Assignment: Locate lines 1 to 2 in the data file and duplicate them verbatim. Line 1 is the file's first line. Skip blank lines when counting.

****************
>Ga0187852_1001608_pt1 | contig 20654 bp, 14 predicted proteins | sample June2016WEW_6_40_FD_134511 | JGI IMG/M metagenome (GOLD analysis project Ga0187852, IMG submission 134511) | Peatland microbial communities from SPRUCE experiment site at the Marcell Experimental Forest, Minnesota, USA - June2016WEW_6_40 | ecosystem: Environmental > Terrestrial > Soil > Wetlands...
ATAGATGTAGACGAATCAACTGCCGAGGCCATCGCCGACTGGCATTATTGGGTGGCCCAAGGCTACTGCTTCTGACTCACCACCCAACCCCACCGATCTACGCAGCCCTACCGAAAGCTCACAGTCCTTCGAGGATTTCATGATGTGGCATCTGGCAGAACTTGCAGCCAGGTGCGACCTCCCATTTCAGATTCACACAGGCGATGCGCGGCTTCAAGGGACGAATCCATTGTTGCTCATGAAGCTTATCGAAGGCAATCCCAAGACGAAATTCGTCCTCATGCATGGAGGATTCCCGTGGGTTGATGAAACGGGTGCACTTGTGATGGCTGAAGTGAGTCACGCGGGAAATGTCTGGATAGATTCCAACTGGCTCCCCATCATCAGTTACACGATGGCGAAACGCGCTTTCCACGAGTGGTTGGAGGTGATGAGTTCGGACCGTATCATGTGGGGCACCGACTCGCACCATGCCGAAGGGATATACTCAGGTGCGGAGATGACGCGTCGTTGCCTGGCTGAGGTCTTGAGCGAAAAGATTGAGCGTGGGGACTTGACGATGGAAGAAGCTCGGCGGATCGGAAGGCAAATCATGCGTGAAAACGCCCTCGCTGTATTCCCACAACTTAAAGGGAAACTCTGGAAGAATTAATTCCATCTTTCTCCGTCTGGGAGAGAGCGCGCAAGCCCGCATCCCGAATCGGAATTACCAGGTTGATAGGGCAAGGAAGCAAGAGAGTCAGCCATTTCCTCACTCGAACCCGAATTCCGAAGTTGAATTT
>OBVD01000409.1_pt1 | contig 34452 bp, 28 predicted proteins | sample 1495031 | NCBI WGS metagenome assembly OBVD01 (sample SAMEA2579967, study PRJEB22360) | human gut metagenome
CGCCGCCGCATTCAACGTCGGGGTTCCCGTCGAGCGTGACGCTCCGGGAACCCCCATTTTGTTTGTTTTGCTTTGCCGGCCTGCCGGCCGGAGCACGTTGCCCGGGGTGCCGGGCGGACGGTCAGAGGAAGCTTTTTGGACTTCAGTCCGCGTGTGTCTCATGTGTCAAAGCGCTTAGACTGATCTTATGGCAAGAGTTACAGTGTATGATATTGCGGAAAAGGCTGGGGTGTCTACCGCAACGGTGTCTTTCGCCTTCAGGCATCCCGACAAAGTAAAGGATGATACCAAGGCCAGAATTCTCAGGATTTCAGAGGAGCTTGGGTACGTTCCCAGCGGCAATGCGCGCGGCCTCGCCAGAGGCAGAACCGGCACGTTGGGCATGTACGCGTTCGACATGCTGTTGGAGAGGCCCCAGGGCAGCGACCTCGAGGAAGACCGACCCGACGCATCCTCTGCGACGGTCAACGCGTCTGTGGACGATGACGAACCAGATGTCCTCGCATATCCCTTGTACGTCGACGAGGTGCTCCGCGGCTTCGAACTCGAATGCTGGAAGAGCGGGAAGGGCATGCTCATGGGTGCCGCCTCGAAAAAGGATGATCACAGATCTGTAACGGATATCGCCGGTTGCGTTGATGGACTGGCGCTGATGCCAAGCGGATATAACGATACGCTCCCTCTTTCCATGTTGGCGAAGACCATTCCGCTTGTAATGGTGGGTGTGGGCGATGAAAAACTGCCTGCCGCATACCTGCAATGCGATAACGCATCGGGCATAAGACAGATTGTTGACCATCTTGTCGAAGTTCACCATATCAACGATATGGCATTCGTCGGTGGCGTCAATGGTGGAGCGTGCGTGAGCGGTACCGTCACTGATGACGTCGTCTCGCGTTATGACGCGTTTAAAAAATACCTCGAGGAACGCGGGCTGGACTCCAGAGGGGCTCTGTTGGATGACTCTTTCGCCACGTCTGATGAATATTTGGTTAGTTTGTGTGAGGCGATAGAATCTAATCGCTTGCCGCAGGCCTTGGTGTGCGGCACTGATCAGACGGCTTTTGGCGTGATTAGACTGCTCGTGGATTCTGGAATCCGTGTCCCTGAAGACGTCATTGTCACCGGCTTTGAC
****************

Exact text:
>Ga0187852_1001608_pt1 | contig 20654 bp, 14 predicted proteins | sample June2016WEW_6_40_FD_134511 | JGI IMG/M metagenome (GOLD analysis project Ga0187852, IMG submission 134511) | Peatland microbial communities from SPRUCE experiment site at the Marcell Experimental Forest, Minnesota, USA - June2016WEW_6_40 | ecosystem: Environmental > Terrestrial > Soil > Wetlands...
ATAGATGTAGACGAATCAACTGCCGAGGCCATCGCCGACTGGCATTATTGGGTGGCCCAAGGCTACTGCTTCTGACTCACCACCCAACCCCACCGATCTACGCAGCCCTACCGAAAGCTCACAGTCCTTCGAGGATTTCATGATGTGGCATCTGGCAGAACTTGCAGCCAGGTGCGACCTCCCATTTCAGATTCACACAGGCGATGCGCGGCTTCAAGGGACGAATCCATTGTTGCTCATGAAGCTTATCGAAGGCAATCCCAAGACGAAATTCGTCCTCATGCATGGAGGATTCCCGTGGGTTGATGAAACGGGTGCACTTGTGATGGCTGAAGTGAGTCACGCGGGAAATGTCTGGATAGATTCCAACTGGCTCCCCATCATCAGTTACACGATGGCGAAACGCGCTTTCCACGAGTGGTTGGAGGTGATGAGTTCGGACCGTATCATGTGGGGCACCGACTCGCACCATGCCGAAGGGATATACTCAGGTGCGGAGATGACGCGTCGTTGCCTGGCTGAGGTCTTGAGCGAAAAGATTGAGCGTGGGGACTTGACGATGGAAGAAGCTCGGCGGATCGGAAGGCAAATCATGCGTGAAAACGCCCTCGCTGTATTCCCACAACTTAAAGGGAAACTCTGGAAGAATTAATTCCATCTTTCTCCGTCTGGGAGAGAGCGCGCAAGCCCGCATCCCGAATCGGAATTACCAGGTTGATAGGGCAAGGAAGCAAGAGAGTCAGCCATTTCCTCACTCGAACCCGAATTCCGAAGTTGAATTT